The #EverySchool Campaign is a project of Transportation Alternatives and Families for Safe Streets

Speeding is the #1 cause of traffic fatalities in New York.


Download these infographics, or use the buttons below to post the message to Facebook and Twitter. They’ll include an automatic link back to the #EverySchool petition, so your friends can get involved too.

Cameras are limited to 140 school zones in NYC.

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For 2015 (NYC DOT)

Speed safety cameras are fair.

Speed safety cameras are not for generating revenue

Speeding kills more New Yorkers than drunk drivers and drivers on cell phones combined.

Tell Your Story

Explain what it’s like for your child to get to school. Add your personal story and your voice could have a big effect on state legislators who are debating speed safety cameras and the #EverySchool Campaign.


“My son is a student at M.S. 51, on often-dangerous Fifth Avenue in Park Slope. He gets to school around 8:30 in the morning, heads out to the neighborhood for lunch release mid-day, and leaves school sometimes as late as 6 pm. When he’s outside of the school building, regardless of time of day, he sees drivers speeding on Fifth and not driving safely, and I feel his life’s in danger.

His school — and every school in New York City — needs to have speed cameras set up in and around the community so students can stay safe. His school — and every school in New York City — needs those cameras on at all times throughout the day and into the evening to help enforce the law. If we as New Yorkers truly care about our kids, every school — all 2,000+ of them — must have speed cameras so our children stay alive and healthy.”

— David Herman, Brooklyn

“My daughter is 7. Twice a day my family is threatened by speeding drivers walking 8 blocks to our neighborhood school. Drivers fly down our streets seeking to avoid traffic, without regard for the safety of vulnerable road users near schools. Kids should be safe in and around schools—speed cameras would go along ways to take our streets back from speeders.”

— Toby Sheppard Bloch, Queens

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“Our family moved to W. 97th Street four years ago, primarily to be within the closest possible walking distance to the public elementary school our two daughters attend. Now that they are 8 and 10 years old, it seems reasonable that they might walk together across the three short blocks to PS 163 themselves occasionally. Yet, due to the horrendous traffic conditions that prevail in our neighborhood, that is unthinkable. This short walk would take them through some of the deadliest intersections in New York City, where two children and multiple adults have already fallen victim to speeding or out-of-control vehicles. If speed cameras will help make drivers feel more accountable for the lives of pedestrians – of all ages – then there is no question that these should be installed immediately.”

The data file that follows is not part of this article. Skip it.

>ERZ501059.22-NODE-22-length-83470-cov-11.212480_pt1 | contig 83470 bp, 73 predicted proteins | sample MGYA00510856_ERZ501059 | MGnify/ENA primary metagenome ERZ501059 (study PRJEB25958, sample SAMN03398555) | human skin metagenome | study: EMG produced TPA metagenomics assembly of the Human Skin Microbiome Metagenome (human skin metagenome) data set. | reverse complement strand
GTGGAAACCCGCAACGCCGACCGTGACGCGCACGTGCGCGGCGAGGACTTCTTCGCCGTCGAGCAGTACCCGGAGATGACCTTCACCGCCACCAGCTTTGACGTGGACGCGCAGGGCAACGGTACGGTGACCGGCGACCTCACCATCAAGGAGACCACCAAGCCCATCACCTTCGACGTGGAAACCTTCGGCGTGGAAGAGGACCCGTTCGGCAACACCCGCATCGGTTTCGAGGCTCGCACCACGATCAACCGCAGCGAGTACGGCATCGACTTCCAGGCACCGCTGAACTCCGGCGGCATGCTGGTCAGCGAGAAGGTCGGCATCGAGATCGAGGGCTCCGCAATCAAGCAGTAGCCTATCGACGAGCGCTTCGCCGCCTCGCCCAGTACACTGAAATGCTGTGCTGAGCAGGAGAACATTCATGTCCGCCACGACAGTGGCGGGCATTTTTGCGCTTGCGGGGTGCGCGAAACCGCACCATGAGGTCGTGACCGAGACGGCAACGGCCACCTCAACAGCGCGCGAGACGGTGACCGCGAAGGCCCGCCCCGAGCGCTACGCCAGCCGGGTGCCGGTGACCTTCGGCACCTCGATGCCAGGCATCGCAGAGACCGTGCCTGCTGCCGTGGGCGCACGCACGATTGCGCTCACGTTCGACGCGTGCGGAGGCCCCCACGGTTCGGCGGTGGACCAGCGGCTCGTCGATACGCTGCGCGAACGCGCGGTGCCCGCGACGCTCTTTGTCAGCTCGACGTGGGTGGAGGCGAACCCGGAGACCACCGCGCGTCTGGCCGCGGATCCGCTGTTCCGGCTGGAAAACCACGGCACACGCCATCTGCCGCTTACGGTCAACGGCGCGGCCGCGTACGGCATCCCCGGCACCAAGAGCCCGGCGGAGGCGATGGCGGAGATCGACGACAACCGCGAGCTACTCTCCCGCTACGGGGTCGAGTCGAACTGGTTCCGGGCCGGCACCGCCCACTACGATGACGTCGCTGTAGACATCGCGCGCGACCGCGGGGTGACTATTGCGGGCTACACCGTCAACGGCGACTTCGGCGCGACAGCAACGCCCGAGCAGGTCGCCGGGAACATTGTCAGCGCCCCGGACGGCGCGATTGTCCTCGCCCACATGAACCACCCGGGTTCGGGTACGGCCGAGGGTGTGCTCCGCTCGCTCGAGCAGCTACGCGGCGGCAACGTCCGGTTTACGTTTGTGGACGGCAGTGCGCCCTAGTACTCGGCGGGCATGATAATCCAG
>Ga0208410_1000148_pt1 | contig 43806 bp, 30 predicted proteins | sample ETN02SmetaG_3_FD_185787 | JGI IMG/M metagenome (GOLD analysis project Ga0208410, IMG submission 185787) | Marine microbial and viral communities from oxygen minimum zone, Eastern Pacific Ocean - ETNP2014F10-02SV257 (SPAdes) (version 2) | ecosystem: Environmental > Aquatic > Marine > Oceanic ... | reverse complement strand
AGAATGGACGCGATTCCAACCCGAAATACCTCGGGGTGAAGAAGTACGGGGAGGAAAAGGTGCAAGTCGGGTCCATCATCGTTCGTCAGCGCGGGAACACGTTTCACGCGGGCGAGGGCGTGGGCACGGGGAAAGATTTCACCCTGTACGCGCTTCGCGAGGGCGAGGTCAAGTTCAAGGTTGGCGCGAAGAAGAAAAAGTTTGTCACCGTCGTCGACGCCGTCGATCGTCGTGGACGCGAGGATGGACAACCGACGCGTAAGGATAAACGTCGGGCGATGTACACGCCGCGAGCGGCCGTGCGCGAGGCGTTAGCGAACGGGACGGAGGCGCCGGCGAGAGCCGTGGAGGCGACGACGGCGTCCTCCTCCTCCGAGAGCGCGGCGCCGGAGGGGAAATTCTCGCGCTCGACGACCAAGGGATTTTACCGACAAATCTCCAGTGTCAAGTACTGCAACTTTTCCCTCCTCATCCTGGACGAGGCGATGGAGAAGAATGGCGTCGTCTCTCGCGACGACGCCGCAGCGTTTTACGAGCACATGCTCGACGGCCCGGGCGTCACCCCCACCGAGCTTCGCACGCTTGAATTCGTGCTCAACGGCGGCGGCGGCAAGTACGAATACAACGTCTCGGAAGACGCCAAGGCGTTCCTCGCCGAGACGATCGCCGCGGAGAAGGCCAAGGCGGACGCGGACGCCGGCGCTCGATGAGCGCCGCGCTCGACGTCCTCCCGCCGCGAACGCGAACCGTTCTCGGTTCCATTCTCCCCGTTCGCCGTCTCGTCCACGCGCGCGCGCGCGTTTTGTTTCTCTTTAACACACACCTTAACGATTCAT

— Valerie Kathawala, Manhattan

“My 11-year old son now commutes alone from the subway to his school, Metropolitan Montessori on West 85th Street. Although he’s been trained to walk defensively, stay on the curb, watch for turning cars, and to never (ever) have a device out while he’s walking, he has no control over driver behavior. How can we put the onus of safe commuting on the 11-year old, but not hold drivers responsible for their choices? A speeding driver on West End Avenue could change our lives in an instant, and that’s not ok with me. Speed cameras would hold drivers responsible and allow school children and their families the peace of mind we all deserve.”

“My 13-year old daughter commutes alone from the subway to her school, Avenues: The World School on 10th Avenue in Chelsea. While walking, she has to cross four Avenues, all of which are fast-moving arteries through the Chelsea neighborhood (7th Avenue, 8th Avenue, 9th Avenue, and 10th Avenue). 10th Avenue is especially terrifying, because of both the speeds of the vehicles and the number of large trucks. With speed cameras, drivers would be forced to change their behavior and realize that they are putting lives, many of them school children, at risk. It’s a simple change of behavior that could save lives and create a saner commute for all.”

— Lisa Sladkus, Manhattan

“My 13 year-old son commutes each day by scooter from our home on 97th Street and Columbus Avenue to the Cathedral School on 112th Street and Amsterdam Avenue. Many of his classmates also commute on foot. Last spring, an adult pedestrian was killed by a bus right by the school entrance. While that fatality did not involve speeding, it showed us that pedestrians — especially youngsters just beginning to commute on their own — are extremely vulnerable. This fall, my son’s school hosted a street safety advocate, who spoke with students about how to protect themselves when walking the streets — by waiting for the light, being aware of turning cars, etc. Drivers must be held accountable, too. Millions of people walk New York City’s streets each and every day, making this one of the most unique and livable places in the world. Quite simply, pedestrians deserve more peace of mind, and to this end, I fully support increasing the number of speed cameras to help keep drivers accountable.”